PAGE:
Security Saturday – Reflection Log
Last week, I was humbled that a “Security Saturday” blog was accepted on whatreallyhappened.com, which has over 2 million hits a month. I choose a Saturday, as most domestic users would be at home, and would have time to browse and test out the privacy tools.
Whatreallyhappend.com deals with contentious issues, and Mike the webmaster suffers “denial of service” attacks most months. Sometime we lose the site for several hours, whilst the ISP fights the hackers. He’s done all that he can, to inform his users, including posts on editing the hosts files, as often the DNS system is attacked. Seeing the scale of DDOS attacks, makes security come alive – this is real, and used to silence critics of any persuasion.
Last year, I mentioned http://www.startpage.com – as they offer a search engine that does not record your IP’s. WRH went further, and put a startpage search engine on their site, which hopefully brings a European site, with top credentials, the Europrise award for privacy to the US market.
Yesterday, I wrote about password security, and password checkers. Within 24 hours, the blog recorded 1,000 hits, and I can see the hits to passwordmeter.com and the Swiss Data Protection Agency are also high.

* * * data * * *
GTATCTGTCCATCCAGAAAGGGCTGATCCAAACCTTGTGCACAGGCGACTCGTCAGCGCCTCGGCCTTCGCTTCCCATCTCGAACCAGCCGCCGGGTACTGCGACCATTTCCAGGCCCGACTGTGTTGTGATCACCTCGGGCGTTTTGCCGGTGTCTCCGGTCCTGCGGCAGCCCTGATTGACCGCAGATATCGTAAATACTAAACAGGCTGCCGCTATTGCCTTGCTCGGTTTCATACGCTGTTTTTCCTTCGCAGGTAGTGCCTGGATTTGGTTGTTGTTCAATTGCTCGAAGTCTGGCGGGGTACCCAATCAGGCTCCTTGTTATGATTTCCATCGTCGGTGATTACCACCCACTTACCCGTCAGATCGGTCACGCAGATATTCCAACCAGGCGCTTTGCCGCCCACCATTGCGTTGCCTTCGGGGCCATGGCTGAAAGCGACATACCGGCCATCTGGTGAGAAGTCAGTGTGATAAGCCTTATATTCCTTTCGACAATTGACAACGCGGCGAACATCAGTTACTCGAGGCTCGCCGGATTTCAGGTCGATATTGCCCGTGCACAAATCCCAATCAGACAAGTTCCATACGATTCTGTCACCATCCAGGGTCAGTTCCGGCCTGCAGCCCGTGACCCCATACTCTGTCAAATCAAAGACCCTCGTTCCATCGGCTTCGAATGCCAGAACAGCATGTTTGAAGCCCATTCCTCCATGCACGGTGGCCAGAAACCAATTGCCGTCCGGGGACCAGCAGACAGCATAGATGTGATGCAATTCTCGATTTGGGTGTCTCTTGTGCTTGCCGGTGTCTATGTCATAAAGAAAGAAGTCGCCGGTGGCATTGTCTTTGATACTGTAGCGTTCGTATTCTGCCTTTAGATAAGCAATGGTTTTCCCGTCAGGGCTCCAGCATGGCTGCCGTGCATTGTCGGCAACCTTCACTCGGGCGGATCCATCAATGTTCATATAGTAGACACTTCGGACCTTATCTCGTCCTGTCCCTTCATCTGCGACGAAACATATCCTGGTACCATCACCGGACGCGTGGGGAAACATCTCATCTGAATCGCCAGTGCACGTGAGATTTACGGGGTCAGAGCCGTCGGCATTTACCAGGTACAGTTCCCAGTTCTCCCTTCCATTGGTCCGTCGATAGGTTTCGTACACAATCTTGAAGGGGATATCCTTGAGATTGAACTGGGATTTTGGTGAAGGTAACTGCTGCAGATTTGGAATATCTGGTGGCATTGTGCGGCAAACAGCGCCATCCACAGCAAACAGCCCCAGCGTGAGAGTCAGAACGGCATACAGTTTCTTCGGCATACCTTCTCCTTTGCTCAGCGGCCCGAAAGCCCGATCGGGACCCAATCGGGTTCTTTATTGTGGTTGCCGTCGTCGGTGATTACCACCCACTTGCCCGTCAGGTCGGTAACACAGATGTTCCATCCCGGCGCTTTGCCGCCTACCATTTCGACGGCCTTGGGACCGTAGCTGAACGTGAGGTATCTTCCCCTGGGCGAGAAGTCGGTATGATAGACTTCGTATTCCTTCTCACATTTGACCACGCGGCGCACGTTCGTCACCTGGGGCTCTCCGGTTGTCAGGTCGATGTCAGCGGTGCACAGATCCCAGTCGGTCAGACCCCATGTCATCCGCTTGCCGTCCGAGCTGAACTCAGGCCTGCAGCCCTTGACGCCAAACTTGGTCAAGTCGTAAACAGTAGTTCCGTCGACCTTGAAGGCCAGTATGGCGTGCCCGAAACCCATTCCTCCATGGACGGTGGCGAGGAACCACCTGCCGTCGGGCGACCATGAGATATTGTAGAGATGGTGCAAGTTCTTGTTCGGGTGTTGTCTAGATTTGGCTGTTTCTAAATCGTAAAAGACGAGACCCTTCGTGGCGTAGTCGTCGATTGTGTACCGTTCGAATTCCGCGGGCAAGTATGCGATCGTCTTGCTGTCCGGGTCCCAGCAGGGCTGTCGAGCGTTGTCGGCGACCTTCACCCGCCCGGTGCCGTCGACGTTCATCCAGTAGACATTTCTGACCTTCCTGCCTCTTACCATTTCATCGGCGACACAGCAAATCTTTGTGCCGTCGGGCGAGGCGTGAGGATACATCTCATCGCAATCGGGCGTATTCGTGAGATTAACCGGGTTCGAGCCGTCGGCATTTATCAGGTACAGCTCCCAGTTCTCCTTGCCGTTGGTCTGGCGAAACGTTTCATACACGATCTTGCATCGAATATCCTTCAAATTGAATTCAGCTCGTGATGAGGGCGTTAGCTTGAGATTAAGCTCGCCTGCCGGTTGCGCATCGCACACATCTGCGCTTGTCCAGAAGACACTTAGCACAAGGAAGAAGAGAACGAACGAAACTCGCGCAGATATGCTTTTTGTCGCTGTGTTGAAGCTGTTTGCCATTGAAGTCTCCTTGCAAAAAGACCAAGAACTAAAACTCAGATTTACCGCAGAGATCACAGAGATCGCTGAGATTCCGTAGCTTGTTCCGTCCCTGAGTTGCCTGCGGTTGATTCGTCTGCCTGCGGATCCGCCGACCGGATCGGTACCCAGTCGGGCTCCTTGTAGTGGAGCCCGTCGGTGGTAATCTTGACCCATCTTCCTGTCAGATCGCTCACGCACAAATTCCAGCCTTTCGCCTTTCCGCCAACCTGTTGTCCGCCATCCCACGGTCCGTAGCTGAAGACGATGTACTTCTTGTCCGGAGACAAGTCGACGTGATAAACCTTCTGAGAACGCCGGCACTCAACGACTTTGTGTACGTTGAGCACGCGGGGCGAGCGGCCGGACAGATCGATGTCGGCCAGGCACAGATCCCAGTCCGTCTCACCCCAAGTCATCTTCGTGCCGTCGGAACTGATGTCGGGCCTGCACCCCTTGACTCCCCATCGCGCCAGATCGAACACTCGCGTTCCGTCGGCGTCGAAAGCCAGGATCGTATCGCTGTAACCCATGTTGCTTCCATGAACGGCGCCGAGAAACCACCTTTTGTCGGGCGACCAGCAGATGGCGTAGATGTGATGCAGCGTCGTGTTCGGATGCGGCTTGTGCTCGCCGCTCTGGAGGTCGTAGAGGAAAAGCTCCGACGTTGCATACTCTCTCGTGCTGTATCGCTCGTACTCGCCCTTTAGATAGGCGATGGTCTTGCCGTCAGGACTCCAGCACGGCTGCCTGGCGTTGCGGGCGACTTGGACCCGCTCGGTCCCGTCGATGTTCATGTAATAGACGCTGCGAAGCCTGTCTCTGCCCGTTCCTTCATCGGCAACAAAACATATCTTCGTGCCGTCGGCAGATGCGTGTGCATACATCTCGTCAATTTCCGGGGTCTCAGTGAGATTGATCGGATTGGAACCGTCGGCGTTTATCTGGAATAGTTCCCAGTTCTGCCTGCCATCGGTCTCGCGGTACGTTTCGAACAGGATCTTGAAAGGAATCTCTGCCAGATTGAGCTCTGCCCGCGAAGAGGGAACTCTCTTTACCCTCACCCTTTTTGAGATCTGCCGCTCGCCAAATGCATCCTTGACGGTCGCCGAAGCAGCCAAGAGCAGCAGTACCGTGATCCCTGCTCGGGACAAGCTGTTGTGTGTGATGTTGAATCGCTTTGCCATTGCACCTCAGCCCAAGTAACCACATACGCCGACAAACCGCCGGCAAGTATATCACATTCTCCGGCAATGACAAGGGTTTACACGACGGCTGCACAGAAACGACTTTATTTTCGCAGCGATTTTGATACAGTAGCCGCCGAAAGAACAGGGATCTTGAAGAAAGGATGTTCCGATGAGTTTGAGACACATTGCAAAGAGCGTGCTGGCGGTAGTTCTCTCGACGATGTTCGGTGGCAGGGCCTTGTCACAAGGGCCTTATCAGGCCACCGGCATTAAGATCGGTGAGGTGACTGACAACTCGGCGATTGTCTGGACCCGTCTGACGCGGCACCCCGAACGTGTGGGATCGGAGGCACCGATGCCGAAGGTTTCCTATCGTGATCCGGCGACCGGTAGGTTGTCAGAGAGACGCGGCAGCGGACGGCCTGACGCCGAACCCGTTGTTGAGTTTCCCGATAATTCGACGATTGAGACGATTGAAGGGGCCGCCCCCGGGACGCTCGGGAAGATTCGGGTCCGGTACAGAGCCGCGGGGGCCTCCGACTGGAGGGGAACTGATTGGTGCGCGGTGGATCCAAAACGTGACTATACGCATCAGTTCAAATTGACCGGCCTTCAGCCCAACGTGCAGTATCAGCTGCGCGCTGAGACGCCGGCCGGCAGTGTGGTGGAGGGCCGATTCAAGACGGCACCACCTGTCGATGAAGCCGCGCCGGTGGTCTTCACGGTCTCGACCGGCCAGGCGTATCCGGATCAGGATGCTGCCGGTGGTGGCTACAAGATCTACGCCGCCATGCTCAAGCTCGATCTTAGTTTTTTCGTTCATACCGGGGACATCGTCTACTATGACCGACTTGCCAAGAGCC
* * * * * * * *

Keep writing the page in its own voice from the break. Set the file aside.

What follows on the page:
Even though whatreallyhappened.com serves the US market – it’s readers are interested in European privacy tools. Users want to install privacy protections, and with luck, if WRH readers catch on, they can help transmit a privacy culture and toolset to the US market.
I’ve been honoured that they’ve carried my advice. I’ll continue to research the most user friendly PET’s (Privacy Enhancing Tools), and hopefully, they’ll continue to carry my Security Saturday blog.
My greatest thanks to Mike and Whatreallyhappened.com.- as it’s showing me where “traction” amongst domestic users exists. If week by week, we can continue to gain traction, then we’ll achieve the EU’s Prime Directive. And put all users into safe hands.🙂
So with luck, I’ll be able to continue writing espeically for Whatreallyhappened.com, and protect their users.